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Ring of Fire Metals said in its release it intends to keep the Esker mining exploration camp open year-round, as opposed to the approximate three months that Noront was only able to afford.Handout

Wyloo Metals Pty Ltd. has renamed Noront Resources Ltd., the junior Canadian exploration company it recently acquired, to Ring of Fire Metals, as the Australian resource heavyweight moves forward in its attempt to build what could be a cornerstone mine for Ontario’s nascent electric-vehicle industry.

Perth-based private equity firm Wyloo acquired Noront this year for $617-million after winning a fierce bidding war against fellow Australia miner BHP Group Ltd.

Wyloo chief executive Luca Giacovazzi said in a release that it settled on the Ring of Fire name to recognize both the minerals district in which the nickel project is located, and to pay homage to Noront’s Canadian roots.

“We highly value the rich history associated with the Ring of Fire region, the importance of the region to Canada’s critical minerals future, and all that Noront Resources had achieved,” he said.

Located in the swampy James Bay Lowlands, 550 kilometres northeast of Thunder Bay, Noront christened the region the “Ring of Fire” because the geographic outline of the mineral deposits resemble a ring, and an employee had an affinity for the Johnny Cash song of the same name.

Ring of Fire Metals plans to put its Eagle’s Nest high-grade nickel project into production before the end of the decade, and hopes to build a refinery in Ontario that would sell the mineral to the Canadian auto industry. Nickel, alongside lithium, cobalt and graphite, is a key mineral used in EV batteries.

Ontario has made small inroads over the past year in establishing an EV supply chain, and Ring of Fire Metals has ambitions to be a major player in the sector. Canada is playing catchup to China, which dominates both the electric-car industry and the refining of battery metals.

Over the course of about 15 years, Toronto-based Noront tried to get its nickel and chromite mineral projects in the Ring of Fire into production, but fell short because of the huge development costs, a shortfall in funding, occasional tensions with First Nations stakeholders and sporadic weakness in the metals markets.

Ring of Fires Metals, which is backed by Australian billionaire Andrew Forrest, who made his fortune in the iron ore market, appears to be much better positioned than Noront to move forward on development. Ring of Fire Metals said in its release it intends to keep the Esker mining exploration camp open year-round, as opposed to the approximate three months that Noront was only able to afford. It has also beefed up on staffing at the camp, hiring 44 new people at Esker, half of whom are Indigenous.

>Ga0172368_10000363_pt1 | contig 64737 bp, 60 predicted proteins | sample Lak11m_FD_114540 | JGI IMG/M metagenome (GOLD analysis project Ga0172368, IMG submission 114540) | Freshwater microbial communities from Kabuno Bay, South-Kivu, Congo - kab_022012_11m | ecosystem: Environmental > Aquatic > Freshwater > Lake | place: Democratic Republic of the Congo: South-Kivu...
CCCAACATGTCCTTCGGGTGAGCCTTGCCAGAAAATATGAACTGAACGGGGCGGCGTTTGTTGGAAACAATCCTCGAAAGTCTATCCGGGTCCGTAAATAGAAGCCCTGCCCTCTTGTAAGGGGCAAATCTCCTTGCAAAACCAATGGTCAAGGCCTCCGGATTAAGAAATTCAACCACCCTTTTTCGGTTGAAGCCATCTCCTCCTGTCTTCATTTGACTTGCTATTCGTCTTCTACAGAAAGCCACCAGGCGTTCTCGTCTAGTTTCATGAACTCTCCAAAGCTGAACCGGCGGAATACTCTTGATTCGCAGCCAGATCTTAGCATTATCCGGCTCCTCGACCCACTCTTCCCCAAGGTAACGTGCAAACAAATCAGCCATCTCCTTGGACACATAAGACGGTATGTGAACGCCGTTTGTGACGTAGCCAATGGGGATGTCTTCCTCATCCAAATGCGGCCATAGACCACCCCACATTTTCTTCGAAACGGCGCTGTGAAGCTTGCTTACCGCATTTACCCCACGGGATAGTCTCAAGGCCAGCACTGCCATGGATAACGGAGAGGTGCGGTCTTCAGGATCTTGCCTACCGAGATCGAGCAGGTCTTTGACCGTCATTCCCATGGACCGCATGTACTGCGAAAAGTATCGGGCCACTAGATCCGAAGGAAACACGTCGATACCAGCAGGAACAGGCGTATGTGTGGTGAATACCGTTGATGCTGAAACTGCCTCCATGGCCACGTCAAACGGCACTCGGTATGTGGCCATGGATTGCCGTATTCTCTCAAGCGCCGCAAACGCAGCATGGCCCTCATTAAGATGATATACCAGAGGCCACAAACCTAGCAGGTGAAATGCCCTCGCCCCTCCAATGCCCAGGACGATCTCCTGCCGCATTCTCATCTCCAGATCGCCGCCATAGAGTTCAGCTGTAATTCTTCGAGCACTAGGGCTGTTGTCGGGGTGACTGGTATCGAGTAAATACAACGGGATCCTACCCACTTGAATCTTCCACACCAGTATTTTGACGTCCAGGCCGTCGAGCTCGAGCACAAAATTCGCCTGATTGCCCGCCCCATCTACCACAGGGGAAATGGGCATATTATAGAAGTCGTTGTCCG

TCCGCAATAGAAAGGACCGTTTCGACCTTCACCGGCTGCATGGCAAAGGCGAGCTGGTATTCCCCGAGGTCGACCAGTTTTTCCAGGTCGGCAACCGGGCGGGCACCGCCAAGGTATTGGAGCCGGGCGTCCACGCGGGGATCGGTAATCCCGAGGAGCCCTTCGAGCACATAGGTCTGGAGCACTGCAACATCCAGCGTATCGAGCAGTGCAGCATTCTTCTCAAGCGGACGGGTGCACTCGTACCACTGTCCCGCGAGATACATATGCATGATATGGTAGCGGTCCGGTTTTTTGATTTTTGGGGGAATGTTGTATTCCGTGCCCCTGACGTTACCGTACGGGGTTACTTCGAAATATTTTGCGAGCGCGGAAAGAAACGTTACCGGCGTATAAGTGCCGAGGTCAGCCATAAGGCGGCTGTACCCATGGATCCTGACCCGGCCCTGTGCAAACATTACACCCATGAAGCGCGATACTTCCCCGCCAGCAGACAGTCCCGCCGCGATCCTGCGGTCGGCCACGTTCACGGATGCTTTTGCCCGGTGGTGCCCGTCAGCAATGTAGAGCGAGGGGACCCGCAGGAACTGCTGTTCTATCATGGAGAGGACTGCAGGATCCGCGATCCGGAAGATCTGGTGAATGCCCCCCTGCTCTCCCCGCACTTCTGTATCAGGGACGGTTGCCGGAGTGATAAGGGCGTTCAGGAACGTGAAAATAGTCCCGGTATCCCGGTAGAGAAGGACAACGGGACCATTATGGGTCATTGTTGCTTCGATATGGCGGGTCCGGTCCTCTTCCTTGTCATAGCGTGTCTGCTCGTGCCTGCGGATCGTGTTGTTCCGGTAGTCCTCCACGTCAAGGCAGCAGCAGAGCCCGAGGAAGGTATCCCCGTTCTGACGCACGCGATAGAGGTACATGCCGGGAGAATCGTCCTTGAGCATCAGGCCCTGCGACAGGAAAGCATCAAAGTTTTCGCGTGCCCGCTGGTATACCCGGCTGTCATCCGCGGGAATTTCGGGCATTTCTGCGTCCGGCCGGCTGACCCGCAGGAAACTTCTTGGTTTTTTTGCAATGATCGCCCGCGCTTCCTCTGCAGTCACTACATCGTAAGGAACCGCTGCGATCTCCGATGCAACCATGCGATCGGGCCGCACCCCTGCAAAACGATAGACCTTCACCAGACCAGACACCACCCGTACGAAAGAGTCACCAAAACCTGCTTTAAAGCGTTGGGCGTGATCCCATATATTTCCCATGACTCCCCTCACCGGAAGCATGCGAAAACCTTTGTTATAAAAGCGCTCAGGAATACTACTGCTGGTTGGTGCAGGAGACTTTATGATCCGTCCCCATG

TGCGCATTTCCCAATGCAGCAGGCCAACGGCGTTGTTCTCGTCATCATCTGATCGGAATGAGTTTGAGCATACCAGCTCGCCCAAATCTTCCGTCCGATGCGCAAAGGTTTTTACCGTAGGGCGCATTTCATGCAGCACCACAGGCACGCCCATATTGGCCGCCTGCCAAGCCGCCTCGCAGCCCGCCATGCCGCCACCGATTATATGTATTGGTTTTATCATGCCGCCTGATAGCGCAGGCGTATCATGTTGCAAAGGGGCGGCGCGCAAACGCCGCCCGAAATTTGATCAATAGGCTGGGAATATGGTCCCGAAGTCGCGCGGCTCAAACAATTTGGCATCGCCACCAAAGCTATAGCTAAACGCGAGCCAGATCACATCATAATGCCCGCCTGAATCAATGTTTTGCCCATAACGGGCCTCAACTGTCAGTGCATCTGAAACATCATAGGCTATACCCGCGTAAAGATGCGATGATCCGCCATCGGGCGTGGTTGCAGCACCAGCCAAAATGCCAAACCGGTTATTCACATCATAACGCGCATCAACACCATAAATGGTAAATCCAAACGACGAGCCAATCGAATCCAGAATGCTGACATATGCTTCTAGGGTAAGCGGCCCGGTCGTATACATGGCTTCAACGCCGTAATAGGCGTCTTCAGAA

The Australian company still faces several large hurdles.

Cut off from both the provincial highway network and the electricity grid, the minerals district requires billions in investment, not only from Ring of Fire Metals, but also from government. A 300-kilometre access road and associated infrastructure connecting the mining camp to the highway network was last estimated to cost $1.6-billion. Ring of Fire Metals is hoping that the federal and provincial governments will pick up the bulk of that funding. While Ontario has repeatedly vowed to fund its share, the federal government has not yet committed.

Ring of Fire Metals must also carve out a working relationship with the roughly nine Indigenous communities who would be affected by either development of the mine or the construction of a road. Some are already pro-development, and welcome the job opportunities mining would bring, while others have expressed their opposition owing to concerns about the environmental impact.

The carbon footprint of any mine in the Ring of Fire is expected to be contentious, not only for Indigenous populations, but for climate activists as well. The region is home to one of the last untouched boreal forests in North America, and is situated in one of the world’s biggest expanses of peatlands, making it a major carbon sink. Among the carbon-lowering initiatives, Ring of Fire Metals is considering at Eagle’s Nest are wind power, the possible usage of electric mining vehicles underground and operating hydrogen-fuelled haulage trucks above ground.

Both provincial and federal levels of government have already invested hundreds of millions in battery minerals ventures in 2022. Among the companies to attract government funding this year were South Korean EV battery maker LG Energy Solution Ltd. and automaker Stellantis, who announced plans in March to build a battery plant in Windsor, Ont.

The federal and Quebec governments also committed funds to General Motors Co. and South Korea’s POSCO Chemical Co. Ltd. for the construction of a $400-million battery-parts plant in Bécancour, Que.

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